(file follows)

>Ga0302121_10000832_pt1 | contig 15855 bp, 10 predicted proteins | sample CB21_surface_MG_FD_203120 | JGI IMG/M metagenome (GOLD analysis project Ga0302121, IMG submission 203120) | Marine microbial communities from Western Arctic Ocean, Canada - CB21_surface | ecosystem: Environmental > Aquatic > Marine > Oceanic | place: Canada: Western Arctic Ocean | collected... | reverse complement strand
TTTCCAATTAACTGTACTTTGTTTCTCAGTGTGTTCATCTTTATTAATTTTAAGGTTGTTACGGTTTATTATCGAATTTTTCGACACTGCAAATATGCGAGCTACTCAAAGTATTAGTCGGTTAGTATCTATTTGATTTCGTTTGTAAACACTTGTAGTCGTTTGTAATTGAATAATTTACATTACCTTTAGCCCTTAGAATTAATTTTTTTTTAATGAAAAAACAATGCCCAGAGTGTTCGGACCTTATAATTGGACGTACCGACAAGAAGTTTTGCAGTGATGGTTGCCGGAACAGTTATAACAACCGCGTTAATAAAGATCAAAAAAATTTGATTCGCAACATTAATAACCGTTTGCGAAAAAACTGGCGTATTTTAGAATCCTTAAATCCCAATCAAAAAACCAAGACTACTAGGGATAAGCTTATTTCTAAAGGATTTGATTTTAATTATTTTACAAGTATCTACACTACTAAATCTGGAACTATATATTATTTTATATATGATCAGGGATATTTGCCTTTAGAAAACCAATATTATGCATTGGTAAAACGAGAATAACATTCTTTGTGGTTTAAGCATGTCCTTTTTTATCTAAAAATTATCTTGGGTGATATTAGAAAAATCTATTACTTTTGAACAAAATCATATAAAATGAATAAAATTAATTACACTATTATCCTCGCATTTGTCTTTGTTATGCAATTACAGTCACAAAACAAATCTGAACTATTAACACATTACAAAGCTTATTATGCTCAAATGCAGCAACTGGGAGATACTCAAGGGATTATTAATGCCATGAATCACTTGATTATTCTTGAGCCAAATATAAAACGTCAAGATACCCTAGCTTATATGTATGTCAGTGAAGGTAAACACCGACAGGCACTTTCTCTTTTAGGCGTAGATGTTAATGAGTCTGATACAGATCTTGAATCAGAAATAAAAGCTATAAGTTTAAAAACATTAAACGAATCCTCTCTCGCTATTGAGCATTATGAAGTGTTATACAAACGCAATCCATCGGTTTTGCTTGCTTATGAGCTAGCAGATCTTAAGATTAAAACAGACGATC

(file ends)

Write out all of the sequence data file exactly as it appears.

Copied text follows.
>Ga0302121_10000832_pt1 | contig 15855 bp, 10 predicted proteins | sample CB21_surface_MG_FD_203120 | JGI IMG/M metagenome (GOLD analysis project Ga0302121, IMG submission 203120) | Marine microbial communities from Western Arctic Ocean, Canada - CB21_surface | ecosystem: Environmental > Aquatic > Marine > Oceanic | place: Canada: Western Arctic Ocean | collected... | reverse complement strand
TTTCCAATTAACTGTACTTTGTTTCTCAGTGTGTTCATCTTTATTAATTTTAAGGTTGTTACGGTTTATTATCGAATTTTTCGACACTGCAAATATGCGAGCTACTCAAAGTATTAGTCGGTTAGTATCTATTTGATTTCGTTTGTAAACACTTGTAGTCGTTTGTAATTGAATAATTTACATTACCTTTAGCCCTTAGAATTAATTTTTTTTTAATGAAAAAACAATGCCCAGAGTGTTCGGACCTTATAATTGGACGTACCGACAAGAAGTTTTGCAGTGATGGTTGCCGGAACAGTTATAACAACCGCGTTAATAAAGATCAAAAAAATTTGATTCGCAACATTAATAACCGTTTGCGAAAAAACTGGCGTATTTTAGAATCCTTAAATCCCAATCAAAAAACCAAGACTACTAGGGATAAGCTTATTTCTAAAGGATTTGATTTTAATTATTTTACAAGTATCTACACTACTAAATCTGGAACTATATATTATTTTATATATGATCAGGGATATTTGCCTTTAGAAAACCAATATTATGCATTGGTAAAACGAGAATAACATTCTTTGTGGTTTAAGCATGTCCTTTTTTATCTAAAAATTATCTTGGGTGATATTAGAAAAATCTATTACTTTTGAACAAAATCATATAAAATGAATAAAATTAATTACACTATTATCCTCGCATTTGTCTTTGTTATGCAATTACAGTCACAAAACAAATCTGAACTATTAACACATTACAAAGCTTATTATGCTCAAATGCAGCAACTGGGAGATACTCAAGGGATTATTAATGCCATGAATCACTTGATTATTCTTGAGCCAAATATAAAACGTCAAGATACCCTAGCTTATATGTATGTCAGTGAAGGTAAACACCGACAGGCACTTTCTCTTTTAGGCGTAGATGTTAATGAGTCTGATACAGATCTTGAATCAGAAATAAAAGCTATAAGTTTAAAAACATTAAACGAATCCTCTCTCGCTATTGAGCATTATGAAGTGTTATACAAACGCAATCCATCGGTTTTGCTTGCTTATGAGCTAGCAGATCTTAAGATTAAAACAGACGATC